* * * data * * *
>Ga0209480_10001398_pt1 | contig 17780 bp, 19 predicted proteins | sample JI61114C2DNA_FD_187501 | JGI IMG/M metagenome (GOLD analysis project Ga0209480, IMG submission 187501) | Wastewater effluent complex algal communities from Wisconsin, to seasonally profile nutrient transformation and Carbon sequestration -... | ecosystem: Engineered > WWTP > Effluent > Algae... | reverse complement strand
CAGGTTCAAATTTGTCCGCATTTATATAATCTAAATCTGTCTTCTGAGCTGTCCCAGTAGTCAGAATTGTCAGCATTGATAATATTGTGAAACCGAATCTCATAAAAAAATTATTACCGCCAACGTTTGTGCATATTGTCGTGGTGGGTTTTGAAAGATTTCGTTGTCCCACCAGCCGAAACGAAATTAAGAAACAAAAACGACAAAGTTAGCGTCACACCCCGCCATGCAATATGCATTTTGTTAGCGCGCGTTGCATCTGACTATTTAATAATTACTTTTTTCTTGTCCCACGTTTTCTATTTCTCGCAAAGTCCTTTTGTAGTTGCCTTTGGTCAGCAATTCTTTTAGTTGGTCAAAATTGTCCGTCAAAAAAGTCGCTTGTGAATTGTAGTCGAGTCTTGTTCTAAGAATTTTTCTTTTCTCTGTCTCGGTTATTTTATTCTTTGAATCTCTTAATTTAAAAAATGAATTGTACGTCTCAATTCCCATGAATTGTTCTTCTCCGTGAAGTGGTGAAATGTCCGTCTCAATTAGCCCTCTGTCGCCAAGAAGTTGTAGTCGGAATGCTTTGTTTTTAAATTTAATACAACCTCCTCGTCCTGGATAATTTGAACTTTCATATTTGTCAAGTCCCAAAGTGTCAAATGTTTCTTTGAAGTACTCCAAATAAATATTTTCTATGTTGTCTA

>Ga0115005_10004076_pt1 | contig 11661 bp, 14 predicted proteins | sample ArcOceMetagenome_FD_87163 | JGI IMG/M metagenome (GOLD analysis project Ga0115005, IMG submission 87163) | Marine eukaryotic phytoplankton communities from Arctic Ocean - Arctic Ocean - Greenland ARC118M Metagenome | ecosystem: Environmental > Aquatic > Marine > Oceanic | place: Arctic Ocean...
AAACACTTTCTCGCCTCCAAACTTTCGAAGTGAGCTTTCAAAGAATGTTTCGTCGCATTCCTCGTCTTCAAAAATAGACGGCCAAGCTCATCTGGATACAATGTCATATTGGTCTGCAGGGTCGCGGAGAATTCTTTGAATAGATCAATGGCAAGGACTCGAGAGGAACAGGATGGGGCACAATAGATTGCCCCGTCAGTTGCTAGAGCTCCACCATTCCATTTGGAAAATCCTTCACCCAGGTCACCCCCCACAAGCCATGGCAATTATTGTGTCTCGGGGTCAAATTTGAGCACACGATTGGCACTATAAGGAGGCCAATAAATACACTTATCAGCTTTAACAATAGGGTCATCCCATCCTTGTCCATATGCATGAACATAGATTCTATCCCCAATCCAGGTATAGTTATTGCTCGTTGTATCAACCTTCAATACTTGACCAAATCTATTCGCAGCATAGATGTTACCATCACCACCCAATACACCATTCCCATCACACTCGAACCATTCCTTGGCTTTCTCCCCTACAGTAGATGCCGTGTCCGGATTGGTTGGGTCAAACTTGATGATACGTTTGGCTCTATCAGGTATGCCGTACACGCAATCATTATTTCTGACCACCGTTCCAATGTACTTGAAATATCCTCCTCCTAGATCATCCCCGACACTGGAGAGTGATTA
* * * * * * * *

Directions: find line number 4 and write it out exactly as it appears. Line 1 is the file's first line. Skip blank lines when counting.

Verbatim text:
AAACACTTTCTCGCCTCCAAACTTTCGAAGTGAGCTTTCAAAGAATGTTTCGTCGCATTCCTCGTCTTCAAAAATAGACGGCCAAGCTCATCTGGATACAATGTCATATTGGTCTGCAGGGTCGCGGAGAATTCTTTGAATAGATCAATGGCAAGGACTCGAGAGGAACAGGATGGGGCACAATAGATTGCCCCGTCAGTTGCTAGAGCTCCACCATTCCATTTGGAAAATCCTTCACCCAGGTCACCCCCCACAAGCCATGGCAATTATTGTGTCTCGGGGTCAAATTTGAGCACACGATTGGCACTATAAGGAGGCCAATAAATACACTTATCAGCTTTAACAATAGGGTCATCCCATCCTTGTCCATATGCATGAACATAGATTCTATCCCCAATCCAGGTATAGTTATTGCTCGTTGTATCAACCTTCAATACTTGACCAAATCTATTCGCAGCATAGATGTTACCATCACCACCCAATACACCATTCCCATCACACTCGAACCATTCCTTGGCTTTCTCCCCTACAGTAGATGCCGTGTCCGGATTGGTTGGGTCAAACTTGATGATACGTTTGGCTCTATCAGGTATGCCGTACACGCAATCATTATTTCTGACCACCGTTCCAATGTACTTGAAATATCCTCCTCCTAGATCATCCCCGACACTGGAGAGTGATTA